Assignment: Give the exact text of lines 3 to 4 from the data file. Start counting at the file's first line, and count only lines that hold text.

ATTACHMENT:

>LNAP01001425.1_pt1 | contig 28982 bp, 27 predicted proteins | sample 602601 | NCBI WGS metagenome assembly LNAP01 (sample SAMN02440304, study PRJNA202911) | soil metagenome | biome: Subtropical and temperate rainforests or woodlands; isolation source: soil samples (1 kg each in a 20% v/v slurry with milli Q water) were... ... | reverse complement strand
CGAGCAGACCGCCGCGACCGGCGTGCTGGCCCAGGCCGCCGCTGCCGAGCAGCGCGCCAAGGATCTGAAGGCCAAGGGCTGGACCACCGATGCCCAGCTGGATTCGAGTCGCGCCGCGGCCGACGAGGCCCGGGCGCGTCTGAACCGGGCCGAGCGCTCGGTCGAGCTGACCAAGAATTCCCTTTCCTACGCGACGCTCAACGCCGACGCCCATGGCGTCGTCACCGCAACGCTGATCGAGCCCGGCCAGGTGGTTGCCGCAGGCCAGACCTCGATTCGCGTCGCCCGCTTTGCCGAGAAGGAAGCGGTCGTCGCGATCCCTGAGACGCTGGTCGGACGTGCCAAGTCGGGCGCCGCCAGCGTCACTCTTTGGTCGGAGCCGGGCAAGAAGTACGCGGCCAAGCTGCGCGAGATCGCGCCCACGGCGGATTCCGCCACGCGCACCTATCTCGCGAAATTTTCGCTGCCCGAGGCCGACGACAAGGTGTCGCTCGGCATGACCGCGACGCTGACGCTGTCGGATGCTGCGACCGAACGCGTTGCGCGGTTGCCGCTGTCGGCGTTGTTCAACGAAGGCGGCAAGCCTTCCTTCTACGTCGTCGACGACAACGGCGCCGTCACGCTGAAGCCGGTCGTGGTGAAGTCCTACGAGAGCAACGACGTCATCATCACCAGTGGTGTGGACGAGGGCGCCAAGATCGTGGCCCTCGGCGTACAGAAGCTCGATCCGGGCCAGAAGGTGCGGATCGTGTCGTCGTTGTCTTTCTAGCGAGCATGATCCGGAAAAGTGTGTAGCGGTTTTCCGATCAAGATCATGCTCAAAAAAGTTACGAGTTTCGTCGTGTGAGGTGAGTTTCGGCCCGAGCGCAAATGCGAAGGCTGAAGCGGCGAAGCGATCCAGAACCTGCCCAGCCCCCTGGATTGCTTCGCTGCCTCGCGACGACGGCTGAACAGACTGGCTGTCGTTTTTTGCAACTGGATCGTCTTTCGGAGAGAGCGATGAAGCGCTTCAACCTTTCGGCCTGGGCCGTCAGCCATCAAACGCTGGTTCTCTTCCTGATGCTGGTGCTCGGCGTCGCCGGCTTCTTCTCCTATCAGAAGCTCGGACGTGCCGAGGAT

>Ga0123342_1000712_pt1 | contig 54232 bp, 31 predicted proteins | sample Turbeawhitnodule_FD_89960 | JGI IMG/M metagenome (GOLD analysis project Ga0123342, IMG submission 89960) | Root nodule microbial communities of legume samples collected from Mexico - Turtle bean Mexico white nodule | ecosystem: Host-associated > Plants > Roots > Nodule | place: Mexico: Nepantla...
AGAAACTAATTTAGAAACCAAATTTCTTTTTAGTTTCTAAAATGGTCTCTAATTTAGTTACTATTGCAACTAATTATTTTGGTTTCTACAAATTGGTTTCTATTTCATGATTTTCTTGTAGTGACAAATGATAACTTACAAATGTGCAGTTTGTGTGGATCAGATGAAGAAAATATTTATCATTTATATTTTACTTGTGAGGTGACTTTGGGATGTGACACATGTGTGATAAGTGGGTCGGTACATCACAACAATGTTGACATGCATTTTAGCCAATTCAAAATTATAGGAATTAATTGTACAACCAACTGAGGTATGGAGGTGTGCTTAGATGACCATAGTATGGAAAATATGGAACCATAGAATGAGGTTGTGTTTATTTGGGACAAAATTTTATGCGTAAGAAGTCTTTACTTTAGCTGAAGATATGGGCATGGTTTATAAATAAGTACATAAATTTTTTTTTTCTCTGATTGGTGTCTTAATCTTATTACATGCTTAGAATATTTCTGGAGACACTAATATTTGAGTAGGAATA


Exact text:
>Ga0123342_1000712_pt1 | contig 54232 bp, 31 predicted proteins | sample Turbeawhitnodule_FD_89960 | JGI IMG/M metagenome (GOLD analysis project Ga0123342, IMG submission 89960) | Root nodule microbial communities of legume samples collected from Mexico - Turtle bean Mexico white nodule | ecosystem: Host-associated > Plants > Roots > Nodule | place: Mexico: Nepantla...
AGAAACTAATTTAGAAACCAAATTTCTTTTTAGTTTCTAAAATGGTCTCTAATTTAGTTACTATTGCAACTAATTATTTTGGTTTCTACAAATTGGTTTCTATTTCATGATTTTCTTGTAGTGACAAATGATAACTTACAAATGTGCAGTTTGTGTGGATCAGATGAAGAAAATATTTATCATTTATATTTTACTTGTGAGGTGACTTTGGGATGTGACACATGTGTGATAAGTGGGTCGGTACATCACAACAATGTTGACATGCATTTTAGCCAATTCAAAATTATAGGAATTAATTGTACAACCAACTGAGGTATGGAGGTGTGCTTAGATGACCATAGTATGGAAAATATGGAACCATAGAATGAGGTTGTGTTTATTTGGGACAAAATTTTATGCGTAAGAAGTCTTTACTTTAGCTGAAGATATGGGCATGGTTTATAAATAAGTACATAAATTTTTTTTTTCTCTGATTGGTGTCTTAATCTTATTACATGCTTAGAATATTTCTGGAGACACTAATATTTGAGTAGGAATA